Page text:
Do Not Enter My Soul in Your Shoes
Natasha Kanapé Fontaine
Translated by Howard Scott
Fontaine’s syntax is consistently surprising, her imagery sensual and immediate. Lines like “Your teeth laced up my vertebrae / your eyes are muddled with cedar / our bed of dead leaves is furrowed our hunts / purged of your cider” demand to be sunk into. She tackles big, expansive emotions but sidesteps cliché, always returning to the precise detail, the “shore / braided with white pearls.” A crucial voice.
This World We Invented
Carolyn Marie Souaid
The second section, which shares the book’s title, documents chaos, decline, and a sense of unease, but also hopefulness in parenthood, recovery, and pressing on. Souaid witnesses the world’s messiness without reaching for tidy solutions, recognizing instead that “There’s just one crested wave. / And then another, and another.” This collection pivots and turns, speaking from diverse vantage points, illustrating a line from “Collage”: “What you need to say has many rooms.”
Like the titular mockingbird, Webster echoes the voices of others, referencing Larkin, Hughes, and Dickinson, and nodding to traditional forms. He frequently employs rhyming couplets; these are most satisfying when their rhymes are somewhat unpredictable – “Woodsmoke’s listless curlicue— / what’s left of what you thought you knew” reads musically over “Rat moving at your feet / A car in the street,” for example. Webster’s vision is at its starkest and loveliest in the book’s penultimate section, where he turns his eye to an idiosyncratic set of birdwatcher’s field notes, an eclipse, a pelican’s “beauty’s folded awkwardness,” and “mist like a cat creeping up the lawn” – images that retain their mystery, allowing us to draw our own conclusions.
Despite occasional moments of heavy handedness, many of these poems show a knack for saying just enough. Trained as a musician, Carson experiments with different tempos and capitalizes on the possibilities of variation and repetition. Her carefully considered rhythms range from breathless lines that spill into one another, to shorter ones that unfold slowly, emphasizing silences and white space on the page. Carson’s concise and elegant descriptions are most memorable when they push into a subtle strangeness – the man who steps into the shower, “swimming goggles adjusted”; the woman who “asks everyone she meets: / did you bring me my new face? Did you bring me one with a bright / curved beak?” Carson uses a matter-of-fact tone to avoid oversentimentality, as in “29 words on solitude”: “Sometimes chosen, often not. / Society can tell. / I’ve got emotional leprosy. / Bits of me are dropping off. / Not so bad. When I walk out, / I can hear my bell.” These poems meditate on the potential to be found in small moments, in personal “clearings,” as Carson articulates in “between times”: “in between / is when / I sail the seas.”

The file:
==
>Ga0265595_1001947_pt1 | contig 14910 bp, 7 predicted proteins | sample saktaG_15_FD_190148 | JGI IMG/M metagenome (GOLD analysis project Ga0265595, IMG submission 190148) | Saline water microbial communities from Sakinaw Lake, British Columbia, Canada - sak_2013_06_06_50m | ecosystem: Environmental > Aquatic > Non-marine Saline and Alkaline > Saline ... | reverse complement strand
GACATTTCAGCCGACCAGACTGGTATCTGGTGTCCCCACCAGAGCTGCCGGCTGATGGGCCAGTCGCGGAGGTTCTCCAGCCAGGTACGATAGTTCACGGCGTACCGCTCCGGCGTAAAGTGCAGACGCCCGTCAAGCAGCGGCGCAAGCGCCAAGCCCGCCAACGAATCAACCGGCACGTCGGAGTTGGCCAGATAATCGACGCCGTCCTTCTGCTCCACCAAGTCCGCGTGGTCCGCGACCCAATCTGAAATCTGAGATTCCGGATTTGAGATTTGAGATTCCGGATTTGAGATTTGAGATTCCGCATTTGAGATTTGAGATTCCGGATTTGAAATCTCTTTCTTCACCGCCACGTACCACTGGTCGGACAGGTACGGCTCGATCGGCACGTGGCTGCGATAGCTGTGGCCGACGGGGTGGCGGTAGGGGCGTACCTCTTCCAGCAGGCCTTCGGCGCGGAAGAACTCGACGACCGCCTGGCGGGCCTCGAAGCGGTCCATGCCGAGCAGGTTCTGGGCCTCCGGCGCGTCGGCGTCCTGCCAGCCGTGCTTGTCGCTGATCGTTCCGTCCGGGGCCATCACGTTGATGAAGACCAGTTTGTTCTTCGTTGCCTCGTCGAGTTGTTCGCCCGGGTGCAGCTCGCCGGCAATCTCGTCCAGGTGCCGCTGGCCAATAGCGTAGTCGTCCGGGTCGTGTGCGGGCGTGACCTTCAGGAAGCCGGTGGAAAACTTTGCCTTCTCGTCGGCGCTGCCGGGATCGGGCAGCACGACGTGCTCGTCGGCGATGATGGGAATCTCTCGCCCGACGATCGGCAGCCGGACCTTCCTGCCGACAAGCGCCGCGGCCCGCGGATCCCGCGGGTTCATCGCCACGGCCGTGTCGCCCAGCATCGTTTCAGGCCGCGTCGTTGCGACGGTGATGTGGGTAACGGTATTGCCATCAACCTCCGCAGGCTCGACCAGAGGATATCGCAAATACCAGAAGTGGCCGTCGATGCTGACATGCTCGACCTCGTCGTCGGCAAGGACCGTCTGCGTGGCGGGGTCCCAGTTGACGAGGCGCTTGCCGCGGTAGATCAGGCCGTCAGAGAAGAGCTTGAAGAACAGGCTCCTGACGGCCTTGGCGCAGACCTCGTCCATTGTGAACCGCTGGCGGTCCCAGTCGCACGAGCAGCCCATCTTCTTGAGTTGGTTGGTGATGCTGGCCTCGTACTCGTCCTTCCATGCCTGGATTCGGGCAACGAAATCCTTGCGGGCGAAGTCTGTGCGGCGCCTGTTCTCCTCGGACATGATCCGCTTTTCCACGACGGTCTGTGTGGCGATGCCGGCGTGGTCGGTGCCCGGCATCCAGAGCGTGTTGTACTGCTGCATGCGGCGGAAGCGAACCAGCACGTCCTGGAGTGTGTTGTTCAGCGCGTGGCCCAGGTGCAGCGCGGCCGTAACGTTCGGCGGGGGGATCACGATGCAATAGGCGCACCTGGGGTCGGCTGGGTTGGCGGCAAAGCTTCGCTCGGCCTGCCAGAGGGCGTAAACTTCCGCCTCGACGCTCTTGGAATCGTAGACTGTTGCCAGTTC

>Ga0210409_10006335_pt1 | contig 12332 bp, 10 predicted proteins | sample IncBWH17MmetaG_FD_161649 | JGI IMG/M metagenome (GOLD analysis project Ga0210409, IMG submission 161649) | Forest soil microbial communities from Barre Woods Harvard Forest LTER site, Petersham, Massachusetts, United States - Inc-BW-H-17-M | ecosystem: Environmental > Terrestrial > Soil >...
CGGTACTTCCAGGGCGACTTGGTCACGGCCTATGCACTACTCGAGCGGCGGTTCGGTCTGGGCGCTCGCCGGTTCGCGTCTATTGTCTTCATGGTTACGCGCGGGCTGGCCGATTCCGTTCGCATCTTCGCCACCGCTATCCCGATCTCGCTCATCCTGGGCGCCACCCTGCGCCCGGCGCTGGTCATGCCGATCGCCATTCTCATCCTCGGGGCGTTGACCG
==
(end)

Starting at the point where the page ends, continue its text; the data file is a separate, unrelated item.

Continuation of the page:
Coach House Books
At the same time, McGimpsey is interested in sincere emotional expression, whether it comes from a poem or a Taylor Swift song. There are many self- deprecating and bittersweet moments here, too, whether in the form of a therapist who couldn’t be less interested in her client’s poetry, or a quiet memory: “My father, at ninety-nine, could not / recognize his favourite Yankees’ faces / but knew their body shapes, averages / and what they did their last time at bat.”
The writer’s attempts to be “classy” unravel over the course of this set of “canonical notebooks,” as signalled by the titles alone – we go from “Nasturtium” to “You may remember me from the smallpress Canadian poetry titles Sugar Shack Parson and Midnight Call to Petawawa.” The effect is dizzying, in a good way. McGimpsey is pure reading pleasure. mRb